The Unfinished Swan - A Finished Wonder - User Reviews - www.GameInformer.com
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The Unfinished Swan - A Finished Wonder

How do you explain this game? I suppose I would say it is a surreal first person adventure? That's the best that I can think of. You play a boy who's mother started a lot of paintings, but never finished any. Then she dies. Kid goes to an orphanage. I know it's sad, and I'm being blunt about it, but hey, how else could we have a trippy dream sequence without some kind of trauma?

 

You enter a dream world of sorts one night, and all you see is white. When you start throwing around black balls of paint, the world forms before your eyes.  The first chapter has you splattering the white with black, creating a beautiful world in the process with everything from statues to frogs. At one point in this chapter, you get to a spot to look back on your creation, able to see where you have traveled.

 

Each chapter has you doing something different, with different ways to interact with the changing world. In one part you throw balls of paint as vines grow towards them, creating various objects through the environment, including different ways to traverse the castle you are currently in. These moments were some of my favorite, as your blue paint would quickly disappear, instead you were left with bright green leaves covering the grounds and buildings. There are a couple parts later on that really mix up the game, completely unexpected and out of left field. I'll let you discover these wonderful moments on your own.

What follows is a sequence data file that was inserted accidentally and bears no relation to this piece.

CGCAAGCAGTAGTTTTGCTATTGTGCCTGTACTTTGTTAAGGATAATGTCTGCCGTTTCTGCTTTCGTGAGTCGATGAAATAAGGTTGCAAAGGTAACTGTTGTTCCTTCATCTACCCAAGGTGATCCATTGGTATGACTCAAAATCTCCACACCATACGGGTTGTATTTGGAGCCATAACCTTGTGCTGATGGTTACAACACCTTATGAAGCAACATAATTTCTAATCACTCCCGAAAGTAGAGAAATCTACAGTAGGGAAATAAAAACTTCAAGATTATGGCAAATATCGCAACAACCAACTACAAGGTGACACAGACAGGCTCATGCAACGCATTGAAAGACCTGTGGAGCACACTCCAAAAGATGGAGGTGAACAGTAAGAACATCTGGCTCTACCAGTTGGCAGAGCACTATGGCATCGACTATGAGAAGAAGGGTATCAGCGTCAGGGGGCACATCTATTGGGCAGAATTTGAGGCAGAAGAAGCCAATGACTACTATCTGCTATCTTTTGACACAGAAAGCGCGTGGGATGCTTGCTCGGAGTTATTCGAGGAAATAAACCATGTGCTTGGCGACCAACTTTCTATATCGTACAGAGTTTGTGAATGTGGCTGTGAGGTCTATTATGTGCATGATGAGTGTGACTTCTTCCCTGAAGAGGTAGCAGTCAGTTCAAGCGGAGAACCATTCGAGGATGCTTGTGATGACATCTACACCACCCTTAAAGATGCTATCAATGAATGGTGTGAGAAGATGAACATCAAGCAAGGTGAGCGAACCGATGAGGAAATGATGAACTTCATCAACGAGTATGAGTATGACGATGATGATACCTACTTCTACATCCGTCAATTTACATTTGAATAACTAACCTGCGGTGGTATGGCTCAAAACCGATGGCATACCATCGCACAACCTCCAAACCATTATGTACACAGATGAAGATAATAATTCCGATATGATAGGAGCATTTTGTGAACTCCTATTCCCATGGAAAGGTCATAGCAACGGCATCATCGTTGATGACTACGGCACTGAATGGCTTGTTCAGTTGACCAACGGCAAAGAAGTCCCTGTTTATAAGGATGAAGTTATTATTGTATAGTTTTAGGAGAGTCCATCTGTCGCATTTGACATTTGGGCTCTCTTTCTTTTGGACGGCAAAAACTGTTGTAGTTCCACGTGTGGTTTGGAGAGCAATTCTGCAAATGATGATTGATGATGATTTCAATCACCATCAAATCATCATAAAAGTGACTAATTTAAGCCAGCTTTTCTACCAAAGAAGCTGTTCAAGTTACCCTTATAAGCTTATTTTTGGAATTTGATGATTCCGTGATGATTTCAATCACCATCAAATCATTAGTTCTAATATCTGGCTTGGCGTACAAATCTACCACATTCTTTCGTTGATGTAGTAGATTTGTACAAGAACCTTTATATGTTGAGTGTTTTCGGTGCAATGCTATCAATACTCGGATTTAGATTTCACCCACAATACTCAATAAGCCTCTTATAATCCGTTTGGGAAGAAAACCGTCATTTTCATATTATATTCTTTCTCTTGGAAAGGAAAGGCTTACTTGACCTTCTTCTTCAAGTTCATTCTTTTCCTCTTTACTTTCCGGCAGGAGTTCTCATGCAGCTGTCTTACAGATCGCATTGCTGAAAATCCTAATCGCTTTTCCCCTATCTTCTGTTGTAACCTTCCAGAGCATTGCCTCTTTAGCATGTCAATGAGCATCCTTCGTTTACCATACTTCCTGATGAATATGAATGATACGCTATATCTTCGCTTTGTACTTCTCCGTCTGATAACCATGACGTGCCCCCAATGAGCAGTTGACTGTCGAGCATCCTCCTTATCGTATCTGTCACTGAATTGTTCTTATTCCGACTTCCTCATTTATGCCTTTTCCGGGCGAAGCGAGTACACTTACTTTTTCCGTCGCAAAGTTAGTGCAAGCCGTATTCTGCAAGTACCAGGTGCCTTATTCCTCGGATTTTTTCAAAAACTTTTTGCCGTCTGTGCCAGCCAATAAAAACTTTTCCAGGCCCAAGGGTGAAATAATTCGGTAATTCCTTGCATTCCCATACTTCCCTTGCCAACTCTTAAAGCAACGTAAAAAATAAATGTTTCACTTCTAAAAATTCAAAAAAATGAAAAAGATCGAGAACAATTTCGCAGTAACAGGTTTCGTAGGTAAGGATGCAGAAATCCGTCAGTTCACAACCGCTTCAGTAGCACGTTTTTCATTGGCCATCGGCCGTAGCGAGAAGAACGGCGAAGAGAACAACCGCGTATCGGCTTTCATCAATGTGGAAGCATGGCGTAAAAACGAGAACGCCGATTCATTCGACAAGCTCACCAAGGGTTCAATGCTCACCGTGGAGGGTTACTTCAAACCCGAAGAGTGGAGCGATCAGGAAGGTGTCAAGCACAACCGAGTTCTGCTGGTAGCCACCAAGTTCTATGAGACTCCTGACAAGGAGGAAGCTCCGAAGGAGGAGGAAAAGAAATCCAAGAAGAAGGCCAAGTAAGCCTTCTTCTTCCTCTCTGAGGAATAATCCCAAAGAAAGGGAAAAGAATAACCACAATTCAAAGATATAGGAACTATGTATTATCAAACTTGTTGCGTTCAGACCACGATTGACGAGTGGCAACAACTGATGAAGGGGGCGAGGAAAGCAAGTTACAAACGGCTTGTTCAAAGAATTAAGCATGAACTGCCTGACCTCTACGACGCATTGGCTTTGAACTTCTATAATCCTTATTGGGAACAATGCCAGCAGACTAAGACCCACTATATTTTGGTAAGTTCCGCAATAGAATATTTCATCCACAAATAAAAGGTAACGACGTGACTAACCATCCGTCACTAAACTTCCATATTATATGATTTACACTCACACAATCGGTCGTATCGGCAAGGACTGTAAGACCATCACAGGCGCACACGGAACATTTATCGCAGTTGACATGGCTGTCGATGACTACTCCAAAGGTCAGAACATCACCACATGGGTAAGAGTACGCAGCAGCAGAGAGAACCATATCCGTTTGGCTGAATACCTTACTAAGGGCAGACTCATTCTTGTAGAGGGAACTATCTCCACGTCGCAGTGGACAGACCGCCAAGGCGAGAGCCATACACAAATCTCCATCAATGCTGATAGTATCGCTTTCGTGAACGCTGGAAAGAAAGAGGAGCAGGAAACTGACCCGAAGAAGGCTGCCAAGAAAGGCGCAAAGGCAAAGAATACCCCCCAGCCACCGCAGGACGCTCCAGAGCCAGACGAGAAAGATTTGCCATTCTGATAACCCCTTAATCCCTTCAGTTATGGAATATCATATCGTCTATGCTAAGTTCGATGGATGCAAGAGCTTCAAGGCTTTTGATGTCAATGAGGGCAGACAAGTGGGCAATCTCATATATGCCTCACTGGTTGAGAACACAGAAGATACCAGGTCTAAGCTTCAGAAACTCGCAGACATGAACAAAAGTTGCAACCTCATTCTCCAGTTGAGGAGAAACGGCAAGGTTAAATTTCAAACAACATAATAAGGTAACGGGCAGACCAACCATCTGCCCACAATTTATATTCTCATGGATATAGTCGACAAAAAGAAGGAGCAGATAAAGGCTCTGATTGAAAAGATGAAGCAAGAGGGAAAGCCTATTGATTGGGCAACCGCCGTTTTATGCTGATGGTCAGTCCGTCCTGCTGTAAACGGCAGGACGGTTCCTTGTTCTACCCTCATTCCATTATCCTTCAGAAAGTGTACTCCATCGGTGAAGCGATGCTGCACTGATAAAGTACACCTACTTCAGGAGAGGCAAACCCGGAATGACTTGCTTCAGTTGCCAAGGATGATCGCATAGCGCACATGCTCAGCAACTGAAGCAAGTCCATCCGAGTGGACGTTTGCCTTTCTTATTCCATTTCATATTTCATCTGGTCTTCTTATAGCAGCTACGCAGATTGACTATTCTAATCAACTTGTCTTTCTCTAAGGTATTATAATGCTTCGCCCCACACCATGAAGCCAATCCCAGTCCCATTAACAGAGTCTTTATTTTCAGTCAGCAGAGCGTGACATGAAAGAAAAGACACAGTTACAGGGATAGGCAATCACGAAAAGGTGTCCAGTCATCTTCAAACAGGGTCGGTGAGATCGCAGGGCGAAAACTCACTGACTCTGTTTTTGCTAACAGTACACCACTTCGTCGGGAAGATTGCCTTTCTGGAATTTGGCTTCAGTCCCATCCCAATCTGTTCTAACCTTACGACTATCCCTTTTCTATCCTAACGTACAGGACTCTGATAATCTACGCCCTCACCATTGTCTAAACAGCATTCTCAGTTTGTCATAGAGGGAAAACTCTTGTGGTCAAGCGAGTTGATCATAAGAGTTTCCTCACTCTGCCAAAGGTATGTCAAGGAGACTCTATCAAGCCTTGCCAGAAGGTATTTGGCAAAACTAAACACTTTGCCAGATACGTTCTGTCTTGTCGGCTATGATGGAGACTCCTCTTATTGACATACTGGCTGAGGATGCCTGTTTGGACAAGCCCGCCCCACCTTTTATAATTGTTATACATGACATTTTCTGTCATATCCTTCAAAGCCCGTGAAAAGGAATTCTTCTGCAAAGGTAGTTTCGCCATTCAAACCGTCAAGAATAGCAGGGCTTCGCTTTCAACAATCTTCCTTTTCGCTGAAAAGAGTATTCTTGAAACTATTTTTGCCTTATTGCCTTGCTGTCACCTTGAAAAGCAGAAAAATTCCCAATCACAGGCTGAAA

Other than the boy dealing with the passing of his mother, there is another story that is told by large pictures that, when hit with paint, light up and a voice comes across and reads to you the writings on the wall. It tells a fairy tale type story of a king who wants nothing but to make sure he is remembered throughout the ages, only to fail at every attempt. At the very end this is all tied together quite nicely, though not unexpected considering everything.

 

This game contains no combat, barely any platforming, and simple but nicely paced changes in game play. What truly makes this game shine is the sheer imagination at work here. Nothing like it has ever been done, and probably never will. This is the kind of game that there only needs to be one. No sequels, no clones, just this game. Like Journey before it, this is here purely for the emotional trip that it takes you through, ever so peacefully, yet touching on a spot that is often missed, if not ignored completely

Comments
  • That's water that you're throwing in the vine chapter. That's why the vines grow toward it.